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Want a happy life? Focus on these three essential areas

No matter what you’re striving towards, chances are having a happy life is up there on your list of priorities. But what does it mean to be truly happy? Although opinions differ, many agree that true happiness goes beyond emotional bursts of joy.

Ancient Greek thinker Aristotle put happiness on the highest pedestal, believing it to be the ultimate purpose of human existence. He defined happiness around long-term satisfaction, fulfilment and reaching your full potential. For Buddhists, happiness is about achieving mental peace of mind, a state each of us is able to control for ourselves.

According to Associate Professor Delyse Hutchinson, from Deakin’s School of Psychology, who leads the research that contributes to the Australian Unity Wellbeing Index, there are three factors that significantly contribute towards happiness among Australians:

‘Relationships, personal achievement in life and financial security: our 18 years of research on the Index show these are key components that relate to improved wellbeing for Australian adults,’ Assoc. Prof. Hutchinson explains. ‘At the most basic level, focussing on these three elements in combination is key, alongside the other four indicators: health, community connectedness, personal safety and future security.’

Here’s Assoc. Prof. Hutchinson’s advice on how to optimise these top three areas of your life, dubbed ‘The Golden Triangle of Wellbeing’.

1. Relationships

Having caring and supportive relationships is a vital component of wellbeing. While most of us understand the value of having social and emotional support from friends and family, Assoc. Prof. Hutchinson points out that being resilient within yourself is just as important for relationship happiness.

She recommends building up your resilience so you’re able to see the positive side when things go wrong, whether that’s with partners, friends, family-members or work colleagues. That way you can ensure your relationships are always growing in a positive direction and creating happiness for you.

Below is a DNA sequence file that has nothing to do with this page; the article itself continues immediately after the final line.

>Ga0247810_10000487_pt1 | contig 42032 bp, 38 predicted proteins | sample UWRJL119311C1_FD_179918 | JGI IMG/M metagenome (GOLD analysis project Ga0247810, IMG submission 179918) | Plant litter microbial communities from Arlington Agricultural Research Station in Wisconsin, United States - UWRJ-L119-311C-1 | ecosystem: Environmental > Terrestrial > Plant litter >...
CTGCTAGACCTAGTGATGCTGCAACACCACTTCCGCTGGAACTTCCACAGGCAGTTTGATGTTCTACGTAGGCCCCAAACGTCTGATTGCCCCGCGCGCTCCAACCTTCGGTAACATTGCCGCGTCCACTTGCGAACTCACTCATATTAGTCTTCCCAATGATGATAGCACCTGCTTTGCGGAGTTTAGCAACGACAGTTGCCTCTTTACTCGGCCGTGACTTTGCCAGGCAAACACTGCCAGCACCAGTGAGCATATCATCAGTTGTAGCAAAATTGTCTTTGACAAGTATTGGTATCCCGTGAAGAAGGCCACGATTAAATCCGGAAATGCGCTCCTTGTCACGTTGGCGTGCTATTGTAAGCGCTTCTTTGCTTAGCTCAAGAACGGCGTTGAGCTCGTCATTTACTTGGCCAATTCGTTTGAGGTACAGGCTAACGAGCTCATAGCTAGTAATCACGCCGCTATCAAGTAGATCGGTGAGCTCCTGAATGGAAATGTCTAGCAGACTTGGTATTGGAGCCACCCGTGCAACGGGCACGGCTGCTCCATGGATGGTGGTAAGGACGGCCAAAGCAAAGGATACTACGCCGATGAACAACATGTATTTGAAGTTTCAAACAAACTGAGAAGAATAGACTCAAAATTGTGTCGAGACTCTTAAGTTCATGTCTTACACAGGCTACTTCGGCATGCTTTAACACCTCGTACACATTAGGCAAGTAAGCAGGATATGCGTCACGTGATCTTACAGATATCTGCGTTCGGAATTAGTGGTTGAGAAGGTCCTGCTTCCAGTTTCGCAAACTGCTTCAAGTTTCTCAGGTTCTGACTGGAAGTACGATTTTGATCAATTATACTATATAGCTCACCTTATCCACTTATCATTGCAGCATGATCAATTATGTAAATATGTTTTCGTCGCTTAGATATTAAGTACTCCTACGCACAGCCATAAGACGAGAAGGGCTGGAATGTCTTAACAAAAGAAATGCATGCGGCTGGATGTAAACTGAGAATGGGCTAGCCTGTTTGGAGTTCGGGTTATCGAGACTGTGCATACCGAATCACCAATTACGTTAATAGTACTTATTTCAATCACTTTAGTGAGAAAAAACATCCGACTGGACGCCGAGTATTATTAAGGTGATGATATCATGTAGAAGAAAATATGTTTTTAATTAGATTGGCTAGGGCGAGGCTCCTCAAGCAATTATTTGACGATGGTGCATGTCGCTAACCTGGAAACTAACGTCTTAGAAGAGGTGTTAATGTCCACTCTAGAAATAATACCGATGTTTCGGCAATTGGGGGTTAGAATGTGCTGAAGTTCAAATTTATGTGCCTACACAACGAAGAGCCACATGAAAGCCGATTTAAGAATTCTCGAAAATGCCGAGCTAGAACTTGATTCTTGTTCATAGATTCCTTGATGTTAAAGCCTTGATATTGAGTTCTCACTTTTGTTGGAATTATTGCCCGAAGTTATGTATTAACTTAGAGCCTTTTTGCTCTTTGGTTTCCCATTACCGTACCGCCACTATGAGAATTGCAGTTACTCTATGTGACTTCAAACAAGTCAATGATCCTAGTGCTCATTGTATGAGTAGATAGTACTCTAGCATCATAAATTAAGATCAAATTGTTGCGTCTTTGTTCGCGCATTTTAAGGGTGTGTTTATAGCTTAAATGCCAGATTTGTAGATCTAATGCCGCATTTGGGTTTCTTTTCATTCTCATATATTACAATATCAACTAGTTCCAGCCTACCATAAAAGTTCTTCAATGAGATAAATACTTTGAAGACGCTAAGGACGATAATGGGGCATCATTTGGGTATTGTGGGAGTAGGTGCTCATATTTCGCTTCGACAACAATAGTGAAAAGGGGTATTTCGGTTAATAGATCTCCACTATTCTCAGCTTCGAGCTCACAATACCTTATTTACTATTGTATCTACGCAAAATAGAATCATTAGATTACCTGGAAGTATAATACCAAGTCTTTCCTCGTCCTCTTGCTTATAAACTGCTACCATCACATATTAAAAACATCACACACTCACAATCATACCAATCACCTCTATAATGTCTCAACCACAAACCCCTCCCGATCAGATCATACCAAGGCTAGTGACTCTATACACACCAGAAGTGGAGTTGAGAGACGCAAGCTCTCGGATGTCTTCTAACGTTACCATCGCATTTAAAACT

2. Personal achievement

Working towards a goal gives you a sense of purpose and achievement in life, which leads to satisfaction and happiness. Assoc. Prof. Hutchinson recommends ensuring you’re making time and space to do something that gives your life meaning.

It might be succeeding at a job you love, taking care of a family member, playing on the local footy team, or learning a new skill.

3. Financial security

This doesn’t mean you need to have large sums of money to be happy. Financial security is all about having enough money to live and enjoy life.

‘Our research shows that life satisfaction increases in-line with household income up to approximately $100,000 per annum (before tax),’ Assoc. Prof. Hutchinson explains. ‘Thereafter we find relatively small shifts in wellbeing as income rises. Those on a lower income tend to report higher wellbeing levels if they feel in control of spending.’

If you’re in need of an income boost, getting promoted at work is a way forward. But taking simple steps like making a budget to get on top of your finances will increase your feeling of control, and therefore your happiness.

'Relationships, personal achievement in life and financial security: our 18 years of research on the Index show these are key components that relate to improved wellbeing for Australian adults.'

Assoc. Prof. Delyse Hutchinson,
School of Psychology, Deakin University

Other happiness-boosters

Although relationships, personal achievement and financial security have proven to contribute most towards happiness, The Australian Unity Wellbeing Index also includes four other areas: health, community connectedness, personal safety and future security.


‘When health is negatively impacted our results show that wellbeing levels can decrease markedly,’ Assoc. Prof. Hutchinson explains. ‘Many factors can impact health, and while not all of these are in our control, having a healthy diet and getting regular exercise can make a difference.’

She also points to the value of a good night’s sleep: ‘Almost one in three of us sleep six hours or less per night, and this is associated with lower wellbeing, no matter our age. But those who turn out the lights just one hour earlier, and achieve seven hours sleep, report higher wellbeing.’

Community connectedness

Volunteering for something you feel passionate about can connect you into your community, and may also help with other wellbeing indicators such as personal relationships and finding a sense of purpose,’ Assoc. Prof. Hutchinson explains.

Personal safety and future security

‘Feeling safe and secure in one’s environment is also important for wellbeing. This extends to how secure people feel about their future, and may relate to life factors such as one’s health, relationships, finances and living arrangements,’ Assoc. Prof. Hutchinson explains.

Thinking ahead and planning a set of challenges you hope to achieve will help you feel more prepared and confident about facing the future, she says.

‘And don’t forget to enjoy the everyday moments of joy and meaning in life, simple as they may be – they are the building blocks of happiness,’ Assoc. Prof. Hutchinson concludes.

Think study might help give you that happy sense of personal achievement? Browse Deakin courses by interest area to find your next challenge.  

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Assoc. Prof. Delyse Hutchinson
Assoc. Prof. Delyse Hutchinson

Associate Professor, School of Psychology, Deakin University

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